But on the fiftieth day, that is, the Lord’s Day, when the people have a very great deal to go through, everything that is customary is done from the first cockcrow onwards; vigil is kept in the Anastasis, and the bishop reads the passage from the Gospel that is always read on the Lord’s Day, namely, the account of the Lord’s Resurrection, and afterwards everything customary is done in the Anastasis [the cross], just as throughout the whole year. But when morning is come, all the people proceed to the great church, that is, to the martyrium [the church], and all things usual are done there; the priests preach and then the bishop, and all things that are prescribed are done, the oblation being made, as is customary on the Lord’s Day, only the same dismissal in the martyrium is hastened, in order that it may be made before the third hour [9am].

And when the dismissal has been made at the martyrium, all the people, to a man, escort the bishop with hymns to Sion, [so that] they are in Sion when the third hour is fully come. And on their arrival there the passage from the Acts of the Apostles is read where the Spirit came down so that all tongues [were heard and all men] understood the things that were being spoken, and the dismissal takes place afterwards in due course For the priests read there from the Acts of the Apostles concerning the selfsame thing, because that is the place in Sion—there is another church there now—where once, after the Lord’s Passion, the multitude was gathered together with the Apostles, and where this was done, as we have said above. Afterwards the dismissal takes place in due course, and the oblation is made there. Then, that the people may be dismissed, the archdeacon raises his voice, and says: “Let us all be ready to day in Eleona, in the Imbomon [place of the Ascension], directly after the sixth hour [noon].”

So all the people return, each to his house, to rest themselves, and immediately after breakfast they ascend the Mount of Olives, that is, to Eleona, each as he can, so that there is no Christian left in the city who does not go. When, therefore, they have gone up the Mount of Olives, that is, to Eleona, they first enter the Imbomon, that is, the place whence the Lord ascended into heaven, and the bishops and the priests take their seat there, and likewise all the people. Lessons are read there with hymns interspersed, antiphons too are said suitable to the day and the place, also the prayers which are interspersed have likewise similar references. The passage from the Gospel is also read where it speaks of the Lord’s Ascension, also that from the Acts of the Apostles which tells of the Ascension of the Lord into heaven after His Resurrection. And when this is over, the catechumens and then the faithful are blessed, and they come down thence, it being already the ninth hour [3pm], and go with hymns to that church which is in Eleona, wherein is the cave where the Lord was wont to sit and teach His Apostles. And as it is already past the tenth hour [4pm] when they arrive, lucernare takes place there; prayer is made, and the catechumens and likewise the faithful are blessed.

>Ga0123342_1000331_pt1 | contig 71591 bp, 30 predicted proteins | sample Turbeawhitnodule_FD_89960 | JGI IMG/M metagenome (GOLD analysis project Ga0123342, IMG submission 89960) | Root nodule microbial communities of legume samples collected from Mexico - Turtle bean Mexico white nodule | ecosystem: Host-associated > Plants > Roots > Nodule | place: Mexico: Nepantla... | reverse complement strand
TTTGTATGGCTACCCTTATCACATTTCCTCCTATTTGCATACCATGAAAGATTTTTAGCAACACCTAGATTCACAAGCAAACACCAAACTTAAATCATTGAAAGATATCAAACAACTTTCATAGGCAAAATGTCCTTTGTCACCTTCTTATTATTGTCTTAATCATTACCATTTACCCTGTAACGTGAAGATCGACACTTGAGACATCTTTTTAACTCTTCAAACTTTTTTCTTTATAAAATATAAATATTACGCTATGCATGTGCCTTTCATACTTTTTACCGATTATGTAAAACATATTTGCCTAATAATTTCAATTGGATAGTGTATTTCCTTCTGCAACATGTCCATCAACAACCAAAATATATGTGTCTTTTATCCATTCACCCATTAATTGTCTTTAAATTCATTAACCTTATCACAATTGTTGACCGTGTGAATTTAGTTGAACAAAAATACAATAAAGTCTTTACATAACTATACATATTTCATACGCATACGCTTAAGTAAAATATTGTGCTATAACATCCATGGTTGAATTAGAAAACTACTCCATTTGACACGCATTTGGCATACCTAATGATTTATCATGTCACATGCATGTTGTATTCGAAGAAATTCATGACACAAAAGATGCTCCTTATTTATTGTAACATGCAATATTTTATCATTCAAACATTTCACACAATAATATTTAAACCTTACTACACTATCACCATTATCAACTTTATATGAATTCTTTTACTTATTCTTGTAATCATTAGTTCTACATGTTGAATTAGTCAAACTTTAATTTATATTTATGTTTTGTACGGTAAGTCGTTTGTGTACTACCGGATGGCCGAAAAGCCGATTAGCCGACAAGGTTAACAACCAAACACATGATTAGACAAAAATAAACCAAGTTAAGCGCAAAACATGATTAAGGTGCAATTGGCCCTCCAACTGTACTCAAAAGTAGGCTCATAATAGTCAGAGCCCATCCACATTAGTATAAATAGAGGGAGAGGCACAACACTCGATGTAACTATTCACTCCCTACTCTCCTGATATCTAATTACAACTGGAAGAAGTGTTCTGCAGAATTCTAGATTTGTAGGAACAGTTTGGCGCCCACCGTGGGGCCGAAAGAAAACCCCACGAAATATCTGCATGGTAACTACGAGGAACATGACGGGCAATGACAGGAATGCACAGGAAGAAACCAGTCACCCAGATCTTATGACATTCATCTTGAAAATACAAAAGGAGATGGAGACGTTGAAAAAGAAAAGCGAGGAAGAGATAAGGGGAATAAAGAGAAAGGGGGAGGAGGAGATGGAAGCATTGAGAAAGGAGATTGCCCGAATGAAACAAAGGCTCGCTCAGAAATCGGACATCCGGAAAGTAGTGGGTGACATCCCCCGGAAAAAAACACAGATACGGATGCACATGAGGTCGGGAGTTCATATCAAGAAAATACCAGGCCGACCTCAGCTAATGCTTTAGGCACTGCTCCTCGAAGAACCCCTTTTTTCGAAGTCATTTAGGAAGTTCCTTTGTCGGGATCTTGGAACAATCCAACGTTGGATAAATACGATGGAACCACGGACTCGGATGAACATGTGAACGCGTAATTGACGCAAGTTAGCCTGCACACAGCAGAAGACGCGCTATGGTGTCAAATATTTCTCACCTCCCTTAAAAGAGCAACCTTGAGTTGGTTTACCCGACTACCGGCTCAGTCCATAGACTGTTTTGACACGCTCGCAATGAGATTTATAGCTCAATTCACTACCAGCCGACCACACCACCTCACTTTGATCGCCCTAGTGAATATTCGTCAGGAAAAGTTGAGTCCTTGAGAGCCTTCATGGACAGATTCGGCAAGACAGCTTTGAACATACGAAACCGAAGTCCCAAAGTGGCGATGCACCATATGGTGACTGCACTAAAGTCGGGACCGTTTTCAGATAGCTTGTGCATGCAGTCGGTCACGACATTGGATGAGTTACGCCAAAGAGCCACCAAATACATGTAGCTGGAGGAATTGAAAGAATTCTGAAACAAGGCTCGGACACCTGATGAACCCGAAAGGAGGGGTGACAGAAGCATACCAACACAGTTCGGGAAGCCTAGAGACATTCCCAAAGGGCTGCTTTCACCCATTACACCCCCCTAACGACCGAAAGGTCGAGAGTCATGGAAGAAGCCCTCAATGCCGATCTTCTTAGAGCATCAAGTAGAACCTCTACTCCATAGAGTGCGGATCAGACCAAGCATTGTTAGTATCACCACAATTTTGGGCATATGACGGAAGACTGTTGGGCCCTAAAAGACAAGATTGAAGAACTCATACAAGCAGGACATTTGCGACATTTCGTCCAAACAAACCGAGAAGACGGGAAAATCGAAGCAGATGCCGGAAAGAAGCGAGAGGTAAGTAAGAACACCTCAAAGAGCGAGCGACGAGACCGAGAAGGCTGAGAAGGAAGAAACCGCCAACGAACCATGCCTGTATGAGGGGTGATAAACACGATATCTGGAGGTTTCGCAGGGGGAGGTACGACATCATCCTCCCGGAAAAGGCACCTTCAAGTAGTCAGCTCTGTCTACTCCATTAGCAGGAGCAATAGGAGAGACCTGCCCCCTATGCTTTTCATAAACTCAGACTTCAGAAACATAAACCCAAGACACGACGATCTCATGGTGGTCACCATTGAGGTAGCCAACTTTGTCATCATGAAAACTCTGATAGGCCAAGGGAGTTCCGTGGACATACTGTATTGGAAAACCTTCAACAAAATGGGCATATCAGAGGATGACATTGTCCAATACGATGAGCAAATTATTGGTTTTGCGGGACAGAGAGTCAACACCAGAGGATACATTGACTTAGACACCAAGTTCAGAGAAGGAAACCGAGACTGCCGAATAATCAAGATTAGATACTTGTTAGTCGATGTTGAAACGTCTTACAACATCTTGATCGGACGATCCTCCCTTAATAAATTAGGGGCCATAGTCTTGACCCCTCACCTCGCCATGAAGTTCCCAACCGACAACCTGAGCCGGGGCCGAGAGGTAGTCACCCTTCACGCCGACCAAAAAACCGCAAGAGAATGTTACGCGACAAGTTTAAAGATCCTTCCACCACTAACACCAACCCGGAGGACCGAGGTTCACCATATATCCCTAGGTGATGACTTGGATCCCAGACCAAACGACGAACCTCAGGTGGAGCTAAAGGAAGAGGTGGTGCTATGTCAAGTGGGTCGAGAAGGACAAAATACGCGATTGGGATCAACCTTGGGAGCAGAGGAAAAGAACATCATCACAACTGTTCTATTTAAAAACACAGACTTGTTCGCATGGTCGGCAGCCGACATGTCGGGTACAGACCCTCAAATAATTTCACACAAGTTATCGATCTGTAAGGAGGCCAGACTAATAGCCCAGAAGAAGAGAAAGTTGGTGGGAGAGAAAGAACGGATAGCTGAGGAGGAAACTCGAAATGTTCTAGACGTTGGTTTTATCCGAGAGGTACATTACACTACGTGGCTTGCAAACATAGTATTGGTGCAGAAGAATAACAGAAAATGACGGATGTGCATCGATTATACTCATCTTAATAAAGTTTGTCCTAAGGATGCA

And then all the people to a man descend thence with the bishop, saying hymns and antiphons suitable to that day, and so come very slowly to the martyrium. It is already night when they reach the gate of the city, and about two hundred church candles are provided for the use of the people. And as it is agood distance from the gate to the great church, that is, the martyrium, they arrive about the second hour of the night, for they go the whole way very slowly lest the people should be weary from being afoot. And when the great gates are opened, which face towards the market-place, all the people enter the martyrium with hymns and with the bishop. And when they have entered the church, hymns are said, prayer is made, the catechumens and also the faithful are blessed; after which they go again with hymns to the Anastasis, where on their arrival hymns and antiphons are said, prayer is made, the catechumens and also the faithful are blessed; this is likewise done at the Cross. Lastly, all the Christian people to a man escort the bishop with hymns to Sion, and when they are come there, suitable lessons are read, psalrns and antiphons are said, prayer is made, the catechumens and the faithful are blessed, and the dismissal takes place. And after the dismissal all approach the bishop’s hand, and then every one returns to his house about midnight. Thus very great fatigue is endured on that day, for vigil is kept at the Anastasis from the first cockcrow, and there is no pause from that time onward throughout the whole day, but the whole celebration (of the Feast) lasts so long that it is midnight when every one returns home after the dismissal has taken place at Sion.

—Egeria, Abbess (late 4th century), The Pilgrimage of Egeria85-90